Staying at home has proven to be one of the safest measures to avoid falling victim to the coronavirus. For some teens, however, homes are not the safe spaces they need. There are a lot of teens who are vulnerable to abusive domestic situations, especially with the current situation. They have no choice but to run away from home to get the safety they need.
In the United States alone, 1.6 million to 2.8 million youth run away each year, according to California-based NGO Polly Klaas Foundation (PKF), citing data from the National Runaway Safeline. Children as young as 10-14 years old can start running away. Of this number, 47% cite conflict with their parents or guardian as the main reason for leaving, while 34% and 43% respectively report sexual and physical abuse before leaving their homes.
The National Conference of State Legislatures draws an even higher figure in a 2019 report, estimating that 4.2 million youth and young adults experience homelessness each year. On any given night, an estimated 41,000 unaccompanied minors aged 13-25 experience homelessness.
Forced to fend for themselves, over 70% of runaway youth are in different kinds of danger. The COVID-19 pandemic makes the streets all the more dangerous for these runaways, who may face a more significant threat than the those they thought they left behind.
Stable Home Life
All over the world, households are slowly coming to terms with changing dynamics and increased interaction due to stay-at-home orders. When families are together under uncertain conditions, tensions are unavoidable. In the heat of an argument, parents or guardians may sometimes fail to fully grasp the weight of their words and kick their children out of the house, falsely thinking that the child will not push through with leaving or will always return.
As adults, parents and guardians should take the high road and keep an open mind. Teens are typically prone to making decisions based on their emotions. More than 70% of teen runaways admitted that their decision to run away was the result of a spur of the moment decision. It adds that many kids didn’t even bother to think that far ahead by packing a bag and preparing provisions.
During this uncertain time, it is more important than ever that communication channels remain open so that both sides can freely share their fears and anxieties. Parents and guardians play an essential role in laying the groundwork for a nurturing environment and a stable home life for their families.
Runaway teens also need to feel that their families are willing to take them back if they leave. According to research, over half of runaway youth who are staying at shelters or out in the streets reported that their parents told them to leave or knew they were going but did not care. It is up to adults to take the first step in creating enduring relationships that can outlive a heated argument and move towards healing.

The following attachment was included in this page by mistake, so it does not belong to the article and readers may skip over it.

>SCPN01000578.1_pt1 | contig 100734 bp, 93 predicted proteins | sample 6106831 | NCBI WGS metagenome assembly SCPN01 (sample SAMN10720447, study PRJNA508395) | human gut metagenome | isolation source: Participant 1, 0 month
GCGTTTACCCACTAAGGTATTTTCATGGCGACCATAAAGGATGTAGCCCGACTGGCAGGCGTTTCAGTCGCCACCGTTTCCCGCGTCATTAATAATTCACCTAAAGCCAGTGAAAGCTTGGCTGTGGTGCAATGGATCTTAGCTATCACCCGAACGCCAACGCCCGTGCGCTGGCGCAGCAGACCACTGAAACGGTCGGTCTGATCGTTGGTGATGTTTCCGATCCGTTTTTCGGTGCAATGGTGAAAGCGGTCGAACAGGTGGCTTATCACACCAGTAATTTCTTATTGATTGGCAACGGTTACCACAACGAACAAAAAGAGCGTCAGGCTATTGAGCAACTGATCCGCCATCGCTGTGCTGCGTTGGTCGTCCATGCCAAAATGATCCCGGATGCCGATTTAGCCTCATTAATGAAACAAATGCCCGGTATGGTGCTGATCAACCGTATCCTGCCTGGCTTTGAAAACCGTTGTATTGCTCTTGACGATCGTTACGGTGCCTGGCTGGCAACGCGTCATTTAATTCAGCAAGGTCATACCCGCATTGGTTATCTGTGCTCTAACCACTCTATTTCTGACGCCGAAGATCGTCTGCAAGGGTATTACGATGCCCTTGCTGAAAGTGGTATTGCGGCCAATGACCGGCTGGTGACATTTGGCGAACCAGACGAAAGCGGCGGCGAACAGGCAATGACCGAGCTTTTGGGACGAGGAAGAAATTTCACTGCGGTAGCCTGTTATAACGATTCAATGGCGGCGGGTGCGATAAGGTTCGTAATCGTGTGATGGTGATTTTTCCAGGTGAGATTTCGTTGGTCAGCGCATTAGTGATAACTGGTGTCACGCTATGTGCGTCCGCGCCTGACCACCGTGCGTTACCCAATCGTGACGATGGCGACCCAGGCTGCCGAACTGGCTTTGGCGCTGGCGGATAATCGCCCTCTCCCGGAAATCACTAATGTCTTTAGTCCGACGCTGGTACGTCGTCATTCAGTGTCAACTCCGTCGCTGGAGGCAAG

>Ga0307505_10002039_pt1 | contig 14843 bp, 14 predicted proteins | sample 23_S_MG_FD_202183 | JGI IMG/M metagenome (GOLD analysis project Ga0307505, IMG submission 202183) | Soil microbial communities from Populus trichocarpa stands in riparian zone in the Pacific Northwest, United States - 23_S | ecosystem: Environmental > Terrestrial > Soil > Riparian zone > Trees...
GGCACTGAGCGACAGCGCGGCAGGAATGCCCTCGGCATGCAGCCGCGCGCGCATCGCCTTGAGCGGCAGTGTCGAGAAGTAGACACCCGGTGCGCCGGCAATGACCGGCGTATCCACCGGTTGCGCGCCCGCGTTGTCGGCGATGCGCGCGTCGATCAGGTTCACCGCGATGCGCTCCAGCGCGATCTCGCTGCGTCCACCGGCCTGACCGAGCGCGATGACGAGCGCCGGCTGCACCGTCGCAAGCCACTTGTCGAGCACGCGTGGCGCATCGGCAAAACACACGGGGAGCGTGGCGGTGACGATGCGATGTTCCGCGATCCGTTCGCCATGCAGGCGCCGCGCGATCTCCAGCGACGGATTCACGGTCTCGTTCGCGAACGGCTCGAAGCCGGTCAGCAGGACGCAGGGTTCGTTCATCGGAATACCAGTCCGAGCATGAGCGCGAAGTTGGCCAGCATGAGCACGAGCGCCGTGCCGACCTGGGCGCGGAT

Deepening The Crisis
Like many things, the COVID-19 crisis has brought to light the underbelly of the current social order. According to some youth shelters, the number of runaway youth cases may continue to increase as the ongoing health crisis forces victims to stay at home with their family members who may subject them to physical, emotional, and mental abuse.
Despite the growing dangers, it is important to note that fewer people might be willing to welcome runaway youth into their homes as part of an effort to minimize contact with outsiders. It limits the options of some runaway teens that turn to another household for shelter for a short time in a trend known as “couch surfing.”
For its part, youth shelters are bracing for the influx of homeless and at-risk youth. They are preparing to accommodate them and to offer virtual counselling sessions to support their mental well-being. Other youth shelters, food banks, church spaces, and community services are also working hard to shelter homeless youth in this pandemic.
The issue of runaway youth is more than just the problem of a single-family but should be a concern for society as a whole. Runaway children are victims of the deep fractures in our society that require institutional interventions from multiple fronts. Laws and policies should be in place to protect runaway teens, and it includes but is not limited to policies designed to offer education, transitional housing, health, counseling, and outreach services. It’s high time that the governing bodies intervene in this pressing problem among the youth today.
However, there is no denying the enduring impact of healthy home life and strong role models in preventing adverse parenting outcomes like a runaway child. Although the issue roots to a complex set of factors, a child running away boils down to a call for help that the basic unit of society should answer.